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Method to simulate distal flow resistance in coronary arteries in 3D printed patient specific coronary models
3D Printing in Medicine volume 6, Article number: 19 (2020)
Three-dimensional printing (3DP) offers a unique opportunity to build flexible vascular patient-specific coronary models for device testing, treatment planning, and physiological simulations. By optimizing the 3DP design to replicate the geometrical and mechanical properties of healthy and diseased arteries, we may improve the relevance of using such models to simulate the hemodynamics of coronary disease. We developed a method to build 3DP patient specific coronary phantoms, which maintain a significant part of the coronary tree, while preserving geometrical accuracy of the atherosclerotic plaques and allows for an adjustable hydraulic resistance.
Coronary computed tomography angiography (CCTA) data was used within Vitrea (Vital Images, Minnetonka, MN) cardiac analysis application for automatic segmentation of the aortic root, Left Anterior Descending (LAD), Left Circumflex (LCX), Right Coronary Artery (RCA), and calcifications. Stereolithographic (STL) files of the vasculature and calcium were imported into Autodesk Meshmixer for 3D model optimization. A base with three chambers was built and interfaced with the phantom to allow fluid collection and independent distal resistance adjustment of the RCA, LAD and LCX and branching arteries. For the 3DP we used Agilus for the arterial wall, VeroClear for the base and a Vero blend for the calcifications, respectively. Each chamber outlet allowed interface with catheters of varying lengths and diameters for simulation of hydraulic resistance of both normal and hyperemic coronary flow conditions. To demonstrate the manufacturing approach appropriateness, models were tested in flow experiments.
Models were used successfully in flow experiments to simulate normal and hyperemic flow conditions. The inherent mean resistance of the chamber for the LAD, LCX, and RCA, were 1671, 1820, and 591 (dynes ∙ sec/ cm5), respectively. This was negligible when compared with estimates in humans, with the chamber resistance equating to 0.65–5.86%, 1.23–6.86%, and 0.05–1.67% of the coronary resistance for the LAD, LCX, and RCA, respectively at varying flow rates and activity states. Therefore, the chamber served as a means to simulate the compliance of the distal coronary trees and to allow facile coupling with a set of known resistance catheters to simulate various physical activity levels.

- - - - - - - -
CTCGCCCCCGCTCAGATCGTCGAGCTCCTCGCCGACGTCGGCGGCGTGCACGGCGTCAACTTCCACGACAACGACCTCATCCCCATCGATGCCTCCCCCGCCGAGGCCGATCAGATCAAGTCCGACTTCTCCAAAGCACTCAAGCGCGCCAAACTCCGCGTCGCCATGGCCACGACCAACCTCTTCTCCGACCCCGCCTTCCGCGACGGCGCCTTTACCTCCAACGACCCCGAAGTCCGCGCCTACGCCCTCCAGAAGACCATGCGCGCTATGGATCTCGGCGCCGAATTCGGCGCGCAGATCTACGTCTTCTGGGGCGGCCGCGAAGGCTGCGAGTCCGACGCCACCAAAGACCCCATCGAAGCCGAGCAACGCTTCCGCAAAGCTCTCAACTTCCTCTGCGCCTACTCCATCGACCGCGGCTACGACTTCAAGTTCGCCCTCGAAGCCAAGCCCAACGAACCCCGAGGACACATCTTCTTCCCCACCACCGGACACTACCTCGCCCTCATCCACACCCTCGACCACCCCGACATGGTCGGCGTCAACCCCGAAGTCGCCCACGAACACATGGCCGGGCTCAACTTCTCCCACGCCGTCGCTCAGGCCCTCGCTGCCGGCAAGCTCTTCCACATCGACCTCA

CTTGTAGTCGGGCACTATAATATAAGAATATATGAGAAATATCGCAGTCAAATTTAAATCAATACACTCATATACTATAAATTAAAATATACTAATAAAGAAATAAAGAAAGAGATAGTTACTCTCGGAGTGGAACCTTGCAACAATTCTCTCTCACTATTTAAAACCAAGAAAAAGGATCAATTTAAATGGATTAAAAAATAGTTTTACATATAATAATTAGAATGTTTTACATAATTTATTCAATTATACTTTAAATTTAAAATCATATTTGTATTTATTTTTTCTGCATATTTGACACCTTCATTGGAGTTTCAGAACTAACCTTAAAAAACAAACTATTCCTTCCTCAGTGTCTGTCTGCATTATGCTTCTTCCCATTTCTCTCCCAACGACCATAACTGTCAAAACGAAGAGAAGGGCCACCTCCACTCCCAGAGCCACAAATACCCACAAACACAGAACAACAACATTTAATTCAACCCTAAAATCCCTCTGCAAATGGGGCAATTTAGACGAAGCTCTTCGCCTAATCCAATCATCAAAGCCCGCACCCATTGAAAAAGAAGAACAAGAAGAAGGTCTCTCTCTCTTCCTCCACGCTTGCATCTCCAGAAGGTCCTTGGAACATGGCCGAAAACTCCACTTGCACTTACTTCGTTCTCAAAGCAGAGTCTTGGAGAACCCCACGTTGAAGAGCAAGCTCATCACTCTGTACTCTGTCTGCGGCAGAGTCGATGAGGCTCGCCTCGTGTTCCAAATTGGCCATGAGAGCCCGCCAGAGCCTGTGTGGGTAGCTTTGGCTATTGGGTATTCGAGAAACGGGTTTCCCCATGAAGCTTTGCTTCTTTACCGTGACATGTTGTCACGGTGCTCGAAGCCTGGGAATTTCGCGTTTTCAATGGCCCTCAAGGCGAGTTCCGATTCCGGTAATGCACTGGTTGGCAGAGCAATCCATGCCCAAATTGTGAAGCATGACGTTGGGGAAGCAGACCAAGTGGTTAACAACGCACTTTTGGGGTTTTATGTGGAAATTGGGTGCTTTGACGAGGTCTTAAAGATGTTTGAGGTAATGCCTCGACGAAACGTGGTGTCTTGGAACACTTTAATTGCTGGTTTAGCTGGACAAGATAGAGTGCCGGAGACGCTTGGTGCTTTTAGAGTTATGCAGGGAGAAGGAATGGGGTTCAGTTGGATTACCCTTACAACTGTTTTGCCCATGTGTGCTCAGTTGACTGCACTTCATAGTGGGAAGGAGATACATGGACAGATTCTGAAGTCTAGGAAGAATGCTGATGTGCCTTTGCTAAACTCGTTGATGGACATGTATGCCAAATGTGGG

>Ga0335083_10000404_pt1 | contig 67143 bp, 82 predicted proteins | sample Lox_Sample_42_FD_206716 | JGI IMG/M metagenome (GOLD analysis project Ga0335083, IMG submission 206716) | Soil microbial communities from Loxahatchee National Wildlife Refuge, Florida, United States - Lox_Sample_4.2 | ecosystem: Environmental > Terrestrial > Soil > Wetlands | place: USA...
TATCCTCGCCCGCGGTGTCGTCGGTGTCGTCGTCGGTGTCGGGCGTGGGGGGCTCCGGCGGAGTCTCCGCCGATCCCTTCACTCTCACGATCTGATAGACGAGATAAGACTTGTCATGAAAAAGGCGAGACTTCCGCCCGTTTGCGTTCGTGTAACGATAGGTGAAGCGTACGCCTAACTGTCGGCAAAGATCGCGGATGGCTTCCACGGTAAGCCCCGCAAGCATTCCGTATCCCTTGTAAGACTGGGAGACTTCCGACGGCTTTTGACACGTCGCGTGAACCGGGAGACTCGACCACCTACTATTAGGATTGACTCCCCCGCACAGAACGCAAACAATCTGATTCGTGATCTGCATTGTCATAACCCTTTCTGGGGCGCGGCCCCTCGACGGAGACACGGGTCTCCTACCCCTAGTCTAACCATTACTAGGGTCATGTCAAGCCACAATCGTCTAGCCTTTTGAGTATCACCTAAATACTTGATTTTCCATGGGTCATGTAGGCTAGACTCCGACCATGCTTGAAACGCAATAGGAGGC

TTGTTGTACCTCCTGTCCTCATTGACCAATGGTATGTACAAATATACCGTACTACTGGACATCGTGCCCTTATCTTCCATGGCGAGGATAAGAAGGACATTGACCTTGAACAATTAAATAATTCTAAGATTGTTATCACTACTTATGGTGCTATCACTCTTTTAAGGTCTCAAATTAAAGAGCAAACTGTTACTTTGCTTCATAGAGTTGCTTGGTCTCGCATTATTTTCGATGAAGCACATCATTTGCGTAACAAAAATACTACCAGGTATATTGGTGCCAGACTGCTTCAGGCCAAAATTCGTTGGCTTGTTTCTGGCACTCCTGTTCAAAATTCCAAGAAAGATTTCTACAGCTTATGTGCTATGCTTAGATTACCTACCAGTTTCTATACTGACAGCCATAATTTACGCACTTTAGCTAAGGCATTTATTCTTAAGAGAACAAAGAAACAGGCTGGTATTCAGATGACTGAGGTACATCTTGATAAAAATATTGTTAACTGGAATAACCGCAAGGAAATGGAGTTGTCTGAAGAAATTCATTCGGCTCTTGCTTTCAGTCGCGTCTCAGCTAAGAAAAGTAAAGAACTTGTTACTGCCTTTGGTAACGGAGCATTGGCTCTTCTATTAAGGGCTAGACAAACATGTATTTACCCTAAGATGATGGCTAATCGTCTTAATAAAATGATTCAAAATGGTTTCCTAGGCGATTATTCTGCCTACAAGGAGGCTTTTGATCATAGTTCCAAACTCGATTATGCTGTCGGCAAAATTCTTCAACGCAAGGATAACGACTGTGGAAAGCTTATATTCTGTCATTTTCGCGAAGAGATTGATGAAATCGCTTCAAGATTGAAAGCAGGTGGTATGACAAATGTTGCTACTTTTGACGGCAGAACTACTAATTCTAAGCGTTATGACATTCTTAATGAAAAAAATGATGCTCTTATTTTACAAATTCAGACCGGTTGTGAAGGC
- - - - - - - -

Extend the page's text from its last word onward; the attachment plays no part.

We have developed a method to create complex 3D printed patient specific coronary models derived from CCTA, which allow adjustable distal capillary bed resistances. This manufacturing approach permits comprehensive coronary model development which may be used for physiologically relevant flow simulations.
Three-dimensional printing (3DP) offers a unique opportunity to build geometrically accurate patient-specific vascular phantoms that can be used for device testing [1, 2], treatment planning , resident physician training  and physiological simulations [5, 6]. Recent literature has highlighted the advancements in additive and subtractive manufacturing that allow physicians to train and plan for procedures using patient specific phantoms [6,7,8,9,10,11,12,13,14]. Use of these phantoms to practice various approaches has shown promise as a method to improve clinical interventional outcomes and reduce the risk of periprocedural complications. Patient specific vascular phantoms fabricated via additive manufacturing can be used to visualize complex anatomies and create models for mock device deployment. Previous investigations [15,16,17,18] used phantoms from stiff photopolymers that lack compliance of arteries vital for device placement. To capture the flexible and compliant nature of the arteries, other investigators have followed similar approaches by fabricating a stiff 3D printed cast for silicone or polyurethane injection molding [19,20,21,22,23,24].
In the last decade, photopolymer 3DP has advanced with the addition of flexible photoresins, such as the Stratasys Tango family (Stratasys, Eden Prairie, MN) and the Visijet 3D Systems family (3D Systems, Rock Hill, SC). When combined with multi-material 3DP capability, this may allow development of vascular models where the mechanical properties of the anatomical structures might be replicated. A number of case studies have documented the feasibility of using 3DP vascular models where arterial wall mechanical properties such as compliance, stiffness, and hemodynamic pressure are preserved [20, 21, 25]. Another important application of the vascular phantoms are hemodynamics simulations where, in addition to the wall properties, special consideration must be paid to the boundary conditions, namely the inflow and outflow parameters. While the inflow may be controlled using programmable pumps, the outflow is dependent on the arterial network resistance. The distal arterial network presence is an important aspect for proper simulation of the distal resistance; however, representation of the arterioles and capillary bed using 3DP technology is not currently possible. This is due to both limitations in 3D imaging resolutions and 3DP capabilities. Inherent resistance and a compliance of the microvascular/ capillary bed are directly related to the hemodynamics in large and medium arteries, and therefore, simulation of these components in a 3D printed benchtop model design is crucial.